One of the ancient trees that borders the soccer field.
I began exploring the quiet, narrow streets between the houses. The pathways are where the wooden sidewalks were built in Tent City. Some of the homes are hidden behind the greenery. The orange tiger lilies on left-hand side of the path were in many other gardens as well. They are perennials and ideal for open natural spaces as their fluted flowers invariably extend above the grasses to create a colourful display.
A house with a small balcony overlooking a garden that includes tiger lilies.
A home that appears to be on the edge of dense forest.
This attractive cottage-like home on Bayview Avenue is likely one of those built in the 1930s.
A house with tiger lilies in the garden, surrounded by greenery and towering trees.
A more modern-looking home, its backyard facing the Eastern Gap where ships enter and exit the waters of the outer lake.
Continuing along the pathway/streets, I proceed toward the beach on the south side of Ward’s Island.
Arriving near the water, the beach is ahead, the hot sand my only obstacle.
The Ward’s Island Beach on a hot July afternoon. People enjoy the sunshine as a sailing ship glides past in the outer lake.
The beach appears more expansive than I remember it.
Returning from the beach by another route, I see several more homes that catch my eye.
This enchanting cottage appears at peace among its verdant environment.
Arriving back near the yacht club beside the ferry dock, I enjoy my final view of the city from Ward’s Island.
The ferry ride to the mainland is my final memory of my summer day on Ward’s Island.
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Books by the Author
“ Lost Toronto”—employing detailed archival photographs, this recaptures the city’s lost theatres, sporting venues, bars, restaurants and shops. This richly illustrated book brings some of Toronto’s most remarkable buildings and much-loved venues back to life. From the loss of John Strachan’s Bishop’s Palace in 1890 to the scrapping of the S. S. Cayuga in 1960 and the closure of the HMV Superstore in 2017, these pages cover more than 150 years of the city’s built heritage to reveal a Toronto that once was.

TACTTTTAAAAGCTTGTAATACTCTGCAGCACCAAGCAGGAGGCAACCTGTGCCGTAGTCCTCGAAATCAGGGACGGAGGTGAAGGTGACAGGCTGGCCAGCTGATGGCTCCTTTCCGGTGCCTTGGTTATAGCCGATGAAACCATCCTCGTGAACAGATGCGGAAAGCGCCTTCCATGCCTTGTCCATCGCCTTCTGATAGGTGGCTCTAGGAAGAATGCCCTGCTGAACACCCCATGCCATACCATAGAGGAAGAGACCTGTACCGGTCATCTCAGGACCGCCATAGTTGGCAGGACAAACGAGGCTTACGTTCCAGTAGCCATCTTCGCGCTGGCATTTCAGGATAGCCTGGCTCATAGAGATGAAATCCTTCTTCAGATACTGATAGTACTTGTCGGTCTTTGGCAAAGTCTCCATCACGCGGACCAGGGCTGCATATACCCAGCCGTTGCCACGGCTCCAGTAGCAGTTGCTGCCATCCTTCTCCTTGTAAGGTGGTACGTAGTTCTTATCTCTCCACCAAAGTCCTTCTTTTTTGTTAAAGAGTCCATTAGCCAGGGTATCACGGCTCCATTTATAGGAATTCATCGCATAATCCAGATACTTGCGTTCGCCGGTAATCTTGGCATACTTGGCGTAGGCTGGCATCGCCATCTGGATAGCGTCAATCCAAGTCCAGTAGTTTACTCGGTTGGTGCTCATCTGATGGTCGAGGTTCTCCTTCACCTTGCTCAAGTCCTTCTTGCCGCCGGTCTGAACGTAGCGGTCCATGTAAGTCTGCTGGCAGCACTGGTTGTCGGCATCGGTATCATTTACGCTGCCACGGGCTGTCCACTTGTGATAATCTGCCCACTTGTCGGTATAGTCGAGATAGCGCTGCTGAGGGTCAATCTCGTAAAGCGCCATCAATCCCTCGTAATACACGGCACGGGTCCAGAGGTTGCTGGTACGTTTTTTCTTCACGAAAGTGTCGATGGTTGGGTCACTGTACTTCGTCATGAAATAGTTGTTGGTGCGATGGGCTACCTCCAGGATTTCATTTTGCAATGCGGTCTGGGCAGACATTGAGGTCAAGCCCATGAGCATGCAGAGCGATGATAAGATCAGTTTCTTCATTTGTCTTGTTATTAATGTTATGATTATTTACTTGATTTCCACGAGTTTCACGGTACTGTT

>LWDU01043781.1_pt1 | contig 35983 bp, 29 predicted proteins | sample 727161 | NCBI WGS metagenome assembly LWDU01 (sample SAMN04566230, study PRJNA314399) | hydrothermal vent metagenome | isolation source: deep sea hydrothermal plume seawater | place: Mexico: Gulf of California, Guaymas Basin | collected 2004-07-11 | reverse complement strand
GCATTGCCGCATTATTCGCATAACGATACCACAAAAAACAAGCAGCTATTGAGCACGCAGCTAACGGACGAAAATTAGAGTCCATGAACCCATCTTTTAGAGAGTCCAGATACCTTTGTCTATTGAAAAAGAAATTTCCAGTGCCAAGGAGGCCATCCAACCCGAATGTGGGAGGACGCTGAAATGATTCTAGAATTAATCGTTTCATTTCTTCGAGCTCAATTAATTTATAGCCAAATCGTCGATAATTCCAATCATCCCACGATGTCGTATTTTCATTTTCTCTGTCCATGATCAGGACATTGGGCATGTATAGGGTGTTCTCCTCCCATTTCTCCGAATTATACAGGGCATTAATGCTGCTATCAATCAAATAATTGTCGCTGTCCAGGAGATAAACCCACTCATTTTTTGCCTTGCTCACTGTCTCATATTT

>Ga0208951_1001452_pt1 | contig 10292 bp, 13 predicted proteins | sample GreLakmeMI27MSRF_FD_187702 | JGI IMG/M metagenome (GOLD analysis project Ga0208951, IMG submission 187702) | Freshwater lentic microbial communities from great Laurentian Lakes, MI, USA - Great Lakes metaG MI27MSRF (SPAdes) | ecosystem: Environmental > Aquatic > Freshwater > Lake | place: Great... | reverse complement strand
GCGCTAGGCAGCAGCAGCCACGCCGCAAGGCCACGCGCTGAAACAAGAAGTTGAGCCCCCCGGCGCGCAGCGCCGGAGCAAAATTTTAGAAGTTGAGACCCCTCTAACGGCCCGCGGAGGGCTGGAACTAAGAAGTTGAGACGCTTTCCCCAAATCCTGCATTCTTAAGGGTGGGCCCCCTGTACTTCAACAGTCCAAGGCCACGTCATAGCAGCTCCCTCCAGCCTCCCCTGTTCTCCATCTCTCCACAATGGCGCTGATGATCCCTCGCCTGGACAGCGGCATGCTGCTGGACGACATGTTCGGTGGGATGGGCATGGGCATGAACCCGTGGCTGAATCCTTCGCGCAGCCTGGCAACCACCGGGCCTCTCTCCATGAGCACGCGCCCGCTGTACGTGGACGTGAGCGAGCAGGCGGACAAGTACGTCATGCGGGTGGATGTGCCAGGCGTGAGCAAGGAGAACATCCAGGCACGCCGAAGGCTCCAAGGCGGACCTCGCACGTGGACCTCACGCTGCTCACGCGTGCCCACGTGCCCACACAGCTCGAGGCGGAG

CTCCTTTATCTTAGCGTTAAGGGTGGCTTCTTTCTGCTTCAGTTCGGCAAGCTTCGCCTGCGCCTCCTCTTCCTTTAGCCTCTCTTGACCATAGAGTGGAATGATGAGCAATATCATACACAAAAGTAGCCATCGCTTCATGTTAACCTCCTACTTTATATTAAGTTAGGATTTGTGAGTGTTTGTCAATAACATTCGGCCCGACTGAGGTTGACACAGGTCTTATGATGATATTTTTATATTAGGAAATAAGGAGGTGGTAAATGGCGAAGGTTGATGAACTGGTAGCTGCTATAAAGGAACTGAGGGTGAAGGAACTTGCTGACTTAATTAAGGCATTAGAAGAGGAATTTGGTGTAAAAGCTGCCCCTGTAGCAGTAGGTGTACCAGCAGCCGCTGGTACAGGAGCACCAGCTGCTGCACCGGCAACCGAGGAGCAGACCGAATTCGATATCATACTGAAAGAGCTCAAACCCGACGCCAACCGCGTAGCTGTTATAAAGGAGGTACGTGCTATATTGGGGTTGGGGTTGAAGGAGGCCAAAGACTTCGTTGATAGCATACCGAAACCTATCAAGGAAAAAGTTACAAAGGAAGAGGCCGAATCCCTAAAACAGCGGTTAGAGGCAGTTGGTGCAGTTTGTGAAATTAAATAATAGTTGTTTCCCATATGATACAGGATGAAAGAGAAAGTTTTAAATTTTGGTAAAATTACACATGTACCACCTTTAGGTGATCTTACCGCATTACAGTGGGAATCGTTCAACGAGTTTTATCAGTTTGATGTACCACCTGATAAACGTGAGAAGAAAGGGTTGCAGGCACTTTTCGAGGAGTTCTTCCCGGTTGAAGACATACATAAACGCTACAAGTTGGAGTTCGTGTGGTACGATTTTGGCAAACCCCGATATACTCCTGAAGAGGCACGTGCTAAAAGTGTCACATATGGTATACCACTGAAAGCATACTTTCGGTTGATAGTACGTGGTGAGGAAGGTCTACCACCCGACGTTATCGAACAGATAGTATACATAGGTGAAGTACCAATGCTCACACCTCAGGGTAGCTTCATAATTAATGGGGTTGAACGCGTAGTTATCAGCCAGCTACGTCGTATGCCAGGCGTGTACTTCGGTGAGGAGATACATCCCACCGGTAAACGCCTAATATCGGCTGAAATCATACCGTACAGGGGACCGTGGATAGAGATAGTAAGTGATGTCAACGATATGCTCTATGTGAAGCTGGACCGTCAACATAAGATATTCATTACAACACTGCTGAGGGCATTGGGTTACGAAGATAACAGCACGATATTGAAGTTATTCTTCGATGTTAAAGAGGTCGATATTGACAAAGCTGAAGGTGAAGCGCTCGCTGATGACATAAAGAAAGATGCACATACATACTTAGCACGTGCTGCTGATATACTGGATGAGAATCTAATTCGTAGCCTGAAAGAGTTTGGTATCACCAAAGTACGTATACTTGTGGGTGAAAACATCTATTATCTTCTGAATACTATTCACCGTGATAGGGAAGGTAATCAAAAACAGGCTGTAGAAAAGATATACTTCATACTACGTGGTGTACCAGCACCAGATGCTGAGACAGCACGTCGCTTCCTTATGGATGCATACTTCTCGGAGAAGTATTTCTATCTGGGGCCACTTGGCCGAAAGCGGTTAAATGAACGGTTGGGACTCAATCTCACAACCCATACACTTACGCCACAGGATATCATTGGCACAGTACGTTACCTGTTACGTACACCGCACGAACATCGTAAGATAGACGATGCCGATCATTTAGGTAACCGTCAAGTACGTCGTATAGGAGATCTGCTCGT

“Toronto’s Theatres and the Golden Age of the Silver Screen,” explores 50 of Toronto’s old theatres and contains over 80 archival photographs of the facades, marquees and interiors of the theatres. It relates anecdotes and stories by the author and others who experienced these grand old movie houses. To place an order for this book, published by History Press:
Book also available in most book stores such as Chapter/Indigo, the Bell Lightbox and AGO Book Shop. (ISBN 978.1.62619.450.2)
“Toronto’s Movie Theatres of Yesteryear—Brought Back to Thrill You Again” explores 81 theatres. It contains over 125 archival photographs, with interesting anecdotes about these grand old theatres and their fascinating histories. Note: an article on this book was published in Toronto Life Magazine, October 2016 issue.
For a link to the article published by |Toronto Life Magazine: torontolife.com/…/photos-old-cinemas-doug–taylor–toronto-local-movie-theatres-of-y…
The book is available at local book stores throughout Toronto or for a link to order this book: https://www.dundurn.com/books/Torontos-Local-Movie-Theatres-Yesteryear
“Toronto Then and Now,” published by Pavilion Press (London, England) explores 75 of the city’s heritage sites. It contains archival and modern photos that allow readers to compare scenes and discover how they have changed over the decades. Note: a review of this book was published in Spacing Magazine, October 2016. For a link to this review: